Aside from maybe the CPU I can't think of what else could be wrong.
     
  7. brentl

    brentl Well-Known Member

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    wHEN YOU were booted via floppy did you look in controlpanel/system/device manager/ and see if you have any !!! marks.

    If something is screwed up this may give you start.

    Brent
     
  8. Keith Paynter

    Keith Paynter Well-Known Member

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    This may or may not help, but when I want a full re-install of W2K or XP, I've actually gone back to W98 and unstalled the o/s from scratch via W98 install (formatting the drive), wiping out any NTFS partitions by formatting FAT32. I power down the machine once files start copying to the hard drive for installation, then reboot with the W2K or XP disc in. This time the install can wipe out the FAT32 partition and do a clean NTFS format, and the install works with no problems.

    It may mean re-installing every bloody program you have, but at you'll get a whole new year out of Norton Updates on older versions of AV and Systemworks!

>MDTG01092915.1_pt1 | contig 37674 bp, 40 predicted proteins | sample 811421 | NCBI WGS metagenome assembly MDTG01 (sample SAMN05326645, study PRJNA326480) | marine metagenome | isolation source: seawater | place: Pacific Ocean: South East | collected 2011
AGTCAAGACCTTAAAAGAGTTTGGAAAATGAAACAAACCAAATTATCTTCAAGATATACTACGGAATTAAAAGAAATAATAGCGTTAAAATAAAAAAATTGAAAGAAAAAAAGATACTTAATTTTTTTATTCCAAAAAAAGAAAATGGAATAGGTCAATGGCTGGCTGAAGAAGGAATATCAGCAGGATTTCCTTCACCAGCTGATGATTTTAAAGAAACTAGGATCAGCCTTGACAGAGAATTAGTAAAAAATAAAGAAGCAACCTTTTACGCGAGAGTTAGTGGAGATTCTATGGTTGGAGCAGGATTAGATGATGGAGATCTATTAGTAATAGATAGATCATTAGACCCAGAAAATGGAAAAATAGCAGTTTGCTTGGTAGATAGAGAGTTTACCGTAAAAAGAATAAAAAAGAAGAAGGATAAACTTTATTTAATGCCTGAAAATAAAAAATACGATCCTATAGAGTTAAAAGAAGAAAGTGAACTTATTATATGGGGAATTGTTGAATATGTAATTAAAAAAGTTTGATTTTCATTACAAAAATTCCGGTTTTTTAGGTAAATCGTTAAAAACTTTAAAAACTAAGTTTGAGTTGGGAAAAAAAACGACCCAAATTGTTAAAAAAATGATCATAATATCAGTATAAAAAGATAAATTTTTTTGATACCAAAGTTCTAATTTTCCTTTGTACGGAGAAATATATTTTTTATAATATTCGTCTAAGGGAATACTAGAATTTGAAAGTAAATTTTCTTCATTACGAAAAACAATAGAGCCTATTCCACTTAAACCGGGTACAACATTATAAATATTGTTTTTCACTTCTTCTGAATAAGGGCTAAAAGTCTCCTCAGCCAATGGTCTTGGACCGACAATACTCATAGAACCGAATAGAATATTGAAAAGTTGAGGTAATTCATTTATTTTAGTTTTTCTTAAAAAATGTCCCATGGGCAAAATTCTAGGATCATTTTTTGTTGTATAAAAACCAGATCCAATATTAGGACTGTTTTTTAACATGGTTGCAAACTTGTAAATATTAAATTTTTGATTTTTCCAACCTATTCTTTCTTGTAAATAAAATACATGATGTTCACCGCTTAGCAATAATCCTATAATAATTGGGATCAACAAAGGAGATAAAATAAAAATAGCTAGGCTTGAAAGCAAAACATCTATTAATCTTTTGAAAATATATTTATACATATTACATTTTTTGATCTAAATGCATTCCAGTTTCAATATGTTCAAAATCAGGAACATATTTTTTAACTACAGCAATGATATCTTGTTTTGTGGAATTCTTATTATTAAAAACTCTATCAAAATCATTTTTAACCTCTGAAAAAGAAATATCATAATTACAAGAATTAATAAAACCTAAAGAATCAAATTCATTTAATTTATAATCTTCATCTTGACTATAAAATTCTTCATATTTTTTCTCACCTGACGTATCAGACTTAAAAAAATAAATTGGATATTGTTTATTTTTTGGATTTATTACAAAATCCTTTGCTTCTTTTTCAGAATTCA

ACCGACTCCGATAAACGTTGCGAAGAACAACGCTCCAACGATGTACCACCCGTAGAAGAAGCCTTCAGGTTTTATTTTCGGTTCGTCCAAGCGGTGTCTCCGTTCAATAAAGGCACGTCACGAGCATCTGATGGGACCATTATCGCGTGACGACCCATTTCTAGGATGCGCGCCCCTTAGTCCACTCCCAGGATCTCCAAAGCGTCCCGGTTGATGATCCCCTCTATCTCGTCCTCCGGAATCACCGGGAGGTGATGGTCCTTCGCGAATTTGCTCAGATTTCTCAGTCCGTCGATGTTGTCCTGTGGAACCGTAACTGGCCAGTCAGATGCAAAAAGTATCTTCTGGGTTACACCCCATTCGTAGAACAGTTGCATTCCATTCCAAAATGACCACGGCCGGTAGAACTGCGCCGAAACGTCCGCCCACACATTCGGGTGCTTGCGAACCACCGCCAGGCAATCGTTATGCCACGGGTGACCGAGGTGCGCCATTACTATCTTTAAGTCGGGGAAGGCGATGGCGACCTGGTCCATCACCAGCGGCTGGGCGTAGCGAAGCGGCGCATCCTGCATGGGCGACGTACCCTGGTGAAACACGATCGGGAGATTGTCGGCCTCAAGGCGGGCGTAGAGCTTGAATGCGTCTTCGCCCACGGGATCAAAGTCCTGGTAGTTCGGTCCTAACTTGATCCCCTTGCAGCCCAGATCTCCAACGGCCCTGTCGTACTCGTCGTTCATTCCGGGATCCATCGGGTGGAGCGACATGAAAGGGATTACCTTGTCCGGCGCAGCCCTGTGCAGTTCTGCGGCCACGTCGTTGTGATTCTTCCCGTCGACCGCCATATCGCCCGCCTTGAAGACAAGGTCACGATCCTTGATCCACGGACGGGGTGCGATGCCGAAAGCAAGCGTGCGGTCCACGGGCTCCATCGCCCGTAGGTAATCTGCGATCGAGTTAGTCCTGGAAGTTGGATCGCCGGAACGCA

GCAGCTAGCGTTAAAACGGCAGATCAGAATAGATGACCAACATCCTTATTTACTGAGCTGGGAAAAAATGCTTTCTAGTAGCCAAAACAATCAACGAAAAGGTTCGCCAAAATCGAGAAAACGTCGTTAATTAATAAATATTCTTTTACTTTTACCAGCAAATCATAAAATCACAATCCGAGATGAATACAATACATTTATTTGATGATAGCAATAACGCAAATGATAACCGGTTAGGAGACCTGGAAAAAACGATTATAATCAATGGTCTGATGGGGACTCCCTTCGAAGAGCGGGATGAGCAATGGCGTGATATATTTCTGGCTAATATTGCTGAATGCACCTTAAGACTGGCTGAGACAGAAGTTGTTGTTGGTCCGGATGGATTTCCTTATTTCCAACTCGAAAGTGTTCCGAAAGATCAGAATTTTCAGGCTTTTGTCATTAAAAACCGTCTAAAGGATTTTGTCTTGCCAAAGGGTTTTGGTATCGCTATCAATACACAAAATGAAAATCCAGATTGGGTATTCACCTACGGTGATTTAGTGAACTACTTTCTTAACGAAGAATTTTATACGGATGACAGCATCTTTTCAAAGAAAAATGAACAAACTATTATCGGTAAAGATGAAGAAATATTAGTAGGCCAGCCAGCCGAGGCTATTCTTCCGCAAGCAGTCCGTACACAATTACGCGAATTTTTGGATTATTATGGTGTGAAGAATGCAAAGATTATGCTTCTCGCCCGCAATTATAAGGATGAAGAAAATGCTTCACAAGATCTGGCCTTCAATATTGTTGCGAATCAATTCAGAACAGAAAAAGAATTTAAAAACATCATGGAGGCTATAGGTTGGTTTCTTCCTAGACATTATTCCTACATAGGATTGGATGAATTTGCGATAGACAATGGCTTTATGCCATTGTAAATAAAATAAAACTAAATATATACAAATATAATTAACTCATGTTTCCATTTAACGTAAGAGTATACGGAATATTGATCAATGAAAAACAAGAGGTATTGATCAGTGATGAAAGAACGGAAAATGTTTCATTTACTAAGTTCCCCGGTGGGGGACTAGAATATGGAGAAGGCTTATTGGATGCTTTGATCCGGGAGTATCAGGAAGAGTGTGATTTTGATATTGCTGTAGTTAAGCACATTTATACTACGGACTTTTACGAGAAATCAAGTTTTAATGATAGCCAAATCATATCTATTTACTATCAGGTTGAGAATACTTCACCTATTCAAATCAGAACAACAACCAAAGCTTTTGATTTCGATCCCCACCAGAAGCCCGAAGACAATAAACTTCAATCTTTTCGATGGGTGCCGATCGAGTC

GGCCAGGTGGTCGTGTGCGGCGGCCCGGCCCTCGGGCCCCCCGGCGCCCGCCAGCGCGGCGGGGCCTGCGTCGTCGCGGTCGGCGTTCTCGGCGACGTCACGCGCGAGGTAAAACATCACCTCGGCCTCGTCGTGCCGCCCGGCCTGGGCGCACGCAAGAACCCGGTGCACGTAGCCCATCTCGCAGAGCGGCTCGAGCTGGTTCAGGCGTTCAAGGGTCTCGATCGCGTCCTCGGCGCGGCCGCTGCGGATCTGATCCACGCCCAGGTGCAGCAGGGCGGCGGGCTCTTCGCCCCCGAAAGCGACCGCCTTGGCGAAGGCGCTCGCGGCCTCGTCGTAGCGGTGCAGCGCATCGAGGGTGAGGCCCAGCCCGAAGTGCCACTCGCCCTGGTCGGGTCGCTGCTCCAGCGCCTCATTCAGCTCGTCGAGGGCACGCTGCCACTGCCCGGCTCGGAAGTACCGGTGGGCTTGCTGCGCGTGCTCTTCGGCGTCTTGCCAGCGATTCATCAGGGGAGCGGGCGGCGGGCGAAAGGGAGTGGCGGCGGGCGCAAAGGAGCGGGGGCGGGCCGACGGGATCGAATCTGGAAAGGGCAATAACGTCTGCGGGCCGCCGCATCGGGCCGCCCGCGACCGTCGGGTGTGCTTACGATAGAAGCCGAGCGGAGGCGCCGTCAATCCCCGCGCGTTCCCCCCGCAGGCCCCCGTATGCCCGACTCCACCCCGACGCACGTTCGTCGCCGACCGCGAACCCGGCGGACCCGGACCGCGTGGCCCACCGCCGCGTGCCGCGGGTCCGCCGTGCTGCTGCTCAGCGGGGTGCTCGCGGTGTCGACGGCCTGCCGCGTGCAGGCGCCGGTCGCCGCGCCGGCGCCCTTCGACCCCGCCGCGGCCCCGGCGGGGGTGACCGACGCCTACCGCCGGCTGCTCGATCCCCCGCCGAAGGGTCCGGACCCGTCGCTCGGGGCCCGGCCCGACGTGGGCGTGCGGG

9. Kimmo Jaskari

    Kimmo Jaskari Well-Known Member

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    Again... test the RAM memory chips. Bad memory will cause symptoms like these. That is more likely than a bad CPU (although a bad CPU is not impossible, I guess.)

    No need to fiddle about with a Win98 install to get a "clean" harddrive. You can just run the "fdisk" program from a DOS boot disk (grab one from http://www.bootdisk.org for instance) and remove all the partitions. To wipe out the boot menu as well you can do "fdisk /mbr".
     
  10. DanielM

    DanielM Well-Known Member

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    to completely wipe a hardrive use this
    http://dban.sourceforge.net/

    as windows format does not completely wipe the drive nor does fdisk
     
  11. Kimmo Jaskari

    Kimmo Jaskari Well-Known Member

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    Well, there is a difference between cleaning partitions off the harddrive for reinstall and doing a secure milspec wipe of it, but good point. [​IMG]